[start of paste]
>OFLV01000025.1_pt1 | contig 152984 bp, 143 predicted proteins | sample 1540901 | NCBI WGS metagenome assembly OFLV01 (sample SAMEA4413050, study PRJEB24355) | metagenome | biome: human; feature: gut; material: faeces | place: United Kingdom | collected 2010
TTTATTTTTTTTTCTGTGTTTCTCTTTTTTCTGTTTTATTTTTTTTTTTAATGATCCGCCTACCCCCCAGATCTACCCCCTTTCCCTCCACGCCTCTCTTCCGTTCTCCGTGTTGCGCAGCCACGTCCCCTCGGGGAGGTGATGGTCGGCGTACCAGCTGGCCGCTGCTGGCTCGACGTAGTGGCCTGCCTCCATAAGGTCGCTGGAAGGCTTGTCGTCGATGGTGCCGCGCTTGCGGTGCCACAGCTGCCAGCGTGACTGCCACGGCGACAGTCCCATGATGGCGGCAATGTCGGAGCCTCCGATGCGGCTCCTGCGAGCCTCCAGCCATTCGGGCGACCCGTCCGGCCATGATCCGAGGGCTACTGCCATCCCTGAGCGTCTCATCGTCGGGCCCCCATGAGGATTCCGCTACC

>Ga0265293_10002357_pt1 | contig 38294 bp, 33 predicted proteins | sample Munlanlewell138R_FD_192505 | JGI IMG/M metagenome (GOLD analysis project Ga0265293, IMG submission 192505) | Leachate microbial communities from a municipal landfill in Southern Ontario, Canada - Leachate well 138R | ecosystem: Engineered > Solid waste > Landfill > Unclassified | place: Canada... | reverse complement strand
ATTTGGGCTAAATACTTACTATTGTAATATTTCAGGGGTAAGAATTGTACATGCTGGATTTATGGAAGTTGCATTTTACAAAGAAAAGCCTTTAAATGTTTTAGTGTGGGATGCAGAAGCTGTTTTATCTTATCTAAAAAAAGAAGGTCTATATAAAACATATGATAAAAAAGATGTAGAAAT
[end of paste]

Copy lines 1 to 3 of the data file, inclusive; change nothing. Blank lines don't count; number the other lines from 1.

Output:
>OFLV01000025.1_pt1 | contig 152984 bp, 143 predicted proteins | sample 1540901 | NCBI WGS metagenome assembly OFLV01 (sample SAMEA4413050, study PRJEB24355) | metagenome | biome: human; feature: gut; material: faeces | place: United Kingdom | collected 2010
TTTATTTTTTTTTCTGTGTTTCTCTTTTTTCTGTTTTATTTTTTTTTTTAATGATCCGCCTACCCCCCAGATCTACCCCCTTTCCCTCCACGCCTCTCTTCCGTTCTCCGTGTTGCGCAGCCACGTCCCCTCGGGGAGGTGATGGTCGGCGTACCAGCTGGCCGCTGCTGGCTCGACGTAGTGGCCTGCCTCCATAAGGTCGCTGGAAGGCTTGTCGTCGATGGTGCCGCGCTTGCGGTGCCACAGCTGCCAGCGTGACTGCCACGGCGACAGTCCCATGATGGCGGCAATGTCGGAGCCTCCGATGCGGCTCCTGCGAGCCTCCAGCCATTCGGGCGACCCGTCCGGCCATGATCCGAGGGCTACTGCCATCCCTGAGCGTCTCATCGTCGGGCCCCCATGAGGATTCCGCTACC

>Ga0265293_10002357_pt1 | contig 38294 bp, 33 predicted proteins | sample Munlanlewell138R_FD_192505 | JGI IMG/M metagenome (GOLD analysis project Ga0265293, IMG submission 192505) | Leachate microbial communities from a municipal landfill in Southern Ontario, Canada - Leachate well 138R | ecosystem: Engineered > Solid waste > Landfill > Unclassified | place: Canada... | reverse complement strand